“You can come back to the United States where you are a citizen and you have access to health care and you have access to an infrastructure that is still intact,” said Dr. William Walters, the State Department’s deputy chief medical officer.

But by hunkering down, in developing countries in particular, where the virus has yet to peak, “you will be an American citizen in a foreign country that didn’t have great infrastructure to begin with,” he said. “And now you have less rights and less access to less infrastructure.”

Scientists in the United States and abroad are cautioning leaders against overreliance on coronavirus antibody tests, even as the tests have come to be seen as an essential tool for getting workers back to their jobs.

The World Health Organization warned against using antibody tests as a basis for issuing “immunity passports” to allow people to travel or return to work. Countries like Italy and Chile have proposed the permits as a way to clear people who have recovered from the virus to return to work.

Only one of the tests delivered no false positives — and just two others did well 99 percent of the time. But even those three fell short in detecting antibodies in infected people.

The false-positive metric is particularly crucial, because people who are told they have antibodies may believe themselves immune to the virus when they are not. Four of the tests produced false-positive rates ranging from 11 to 16 percent, and many of the rest hovered around 5 percent.

“Those numbers are just unacceptable,” said Scott Hensley, a microbiologist at the University of Pennsylvania.

“If your kit has 14 percent false positive,” he added, “it’s useless.”

Lower-income households were hit hard and many unemployed people will not receive benefits, Pew finds.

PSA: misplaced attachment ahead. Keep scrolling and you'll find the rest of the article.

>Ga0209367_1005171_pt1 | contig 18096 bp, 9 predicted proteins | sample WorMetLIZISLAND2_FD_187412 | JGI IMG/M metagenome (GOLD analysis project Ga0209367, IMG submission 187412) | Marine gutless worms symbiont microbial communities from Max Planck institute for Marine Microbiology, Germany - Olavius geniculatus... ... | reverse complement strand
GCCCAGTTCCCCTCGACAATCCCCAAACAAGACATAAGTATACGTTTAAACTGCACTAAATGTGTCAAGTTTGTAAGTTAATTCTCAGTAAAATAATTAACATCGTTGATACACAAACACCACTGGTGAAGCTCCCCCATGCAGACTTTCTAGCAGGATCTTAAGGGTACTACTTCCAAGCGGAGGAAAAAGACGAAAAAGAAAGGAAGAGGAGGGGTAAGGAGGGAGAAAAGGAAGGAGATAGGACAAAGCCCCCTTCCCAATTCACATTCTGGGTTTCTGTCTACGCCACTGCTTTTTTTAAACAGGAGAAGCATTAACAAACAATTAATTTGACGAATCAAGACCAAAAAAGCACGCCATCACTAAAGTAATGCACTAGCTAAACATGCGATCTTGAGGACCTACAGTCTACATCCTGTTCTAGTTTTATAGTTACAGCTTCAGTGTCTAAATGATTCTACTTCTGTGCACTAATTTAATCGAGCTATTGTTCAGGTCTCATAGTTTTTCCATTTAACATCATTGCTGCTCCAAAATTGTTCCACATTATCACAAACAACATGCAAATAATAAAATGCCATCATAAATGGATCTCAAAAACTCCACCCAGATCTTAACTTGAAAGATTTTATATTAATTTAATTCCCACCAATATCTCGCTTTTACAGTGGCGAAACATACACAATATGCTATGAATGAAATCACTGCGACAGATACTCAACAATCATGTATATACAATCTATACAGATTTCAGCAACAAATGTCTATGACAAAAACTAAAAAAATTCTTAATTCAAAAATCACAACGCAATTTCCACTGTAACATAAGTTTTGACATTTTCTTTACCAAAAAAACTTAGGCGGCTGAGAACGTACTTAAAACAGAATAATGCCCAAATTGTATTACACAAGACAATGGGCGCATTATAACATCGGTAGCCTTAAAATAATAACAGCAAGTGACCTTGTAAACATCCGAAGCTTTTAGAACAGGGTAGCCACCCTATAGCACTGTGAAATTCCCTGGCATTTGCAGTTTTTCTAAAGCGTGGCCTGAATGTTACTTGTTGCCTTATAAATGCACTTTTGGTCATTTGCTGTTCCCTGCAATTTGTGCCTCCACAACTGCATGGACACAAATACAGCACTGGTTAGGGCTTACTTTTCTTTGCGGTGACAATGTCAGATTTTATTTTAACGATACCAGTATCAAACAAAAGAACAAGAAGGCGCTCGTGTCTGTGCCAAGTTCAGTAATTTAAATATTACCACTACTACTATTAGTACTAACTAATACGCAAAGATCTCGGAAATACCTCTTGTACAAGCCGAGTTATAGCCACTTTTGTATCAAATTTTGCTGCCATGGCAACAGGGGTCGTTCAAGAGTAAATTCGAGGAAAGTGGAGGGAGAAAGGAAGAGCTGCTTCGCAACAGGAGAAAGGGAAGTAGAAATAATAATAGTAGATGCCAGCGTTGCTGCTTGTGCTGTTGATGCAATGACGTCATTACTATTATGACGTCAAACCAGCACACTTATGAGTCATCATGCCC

The move in some states to reopen the economy has intensified the dilemma faced by many low-income Americans as they weigh the financial needs of their families against the dangers of contracting the virus on the job, according to civil rights activists and survey data released this week.

But as some states start to reopen businesses and revive their economies, researchers have found that many of the jobs that are restored are lower-income positions. That raises a set of challenges for workers: Heightened odds of coming in contact with the virus, while also having limited access to health care compared with other economic groups.

“We know people rely on these jobs,” said Oleta Garrett Fitzgerald, who is part of the Southern Rural Black Women’s Initiative. She notes that, in many places, “folks are subject to lose these jobs at the drop of a hat.”

“One of the things that concerns us greatly,” she added, “is this rush for going back to work is built on a premise that our workers and our people are replaceable.”

Experts said it was critical for more widespread testing to be conducted in order to help protect these workers. “Otherwise, we are sending our people into a roaring furnace to get burned up,” said Dr. Camara Phyllis Jones, a professor of community health and preventive medicine at the Morehouse School of Medicine. “Our people are not disposable.”

Americans confront obstacles, and surprises, in claiming stimulus payments.

The introduction of economic stimulus payments over the past several weeks has brought mixed results and some confusion as the government has struggled to get cash into the hands of some 150 million eligible recipients.

The payments have also become a political device, as President Trump has sought to associate the payments with his leadership.

Several people whose payments were approved for direct deposit this month have reported receiving letters from the Treasury Department with a signed statement from the president about the White House’s efforts to address the coronavirus crisis.

“As we wage total war on this invisible enemy, we are also working around the clock to protect hardworking Americans like you from the consequences of the economic shutdown,” one letter said.

The disease caused by the coronavirus has killed more than 10,500 residents and staff members at nursing homes and long-term care facilities nationwide, according to a New York Times analysis. That is nearly a quarter of deaths in the United States from the pandemic.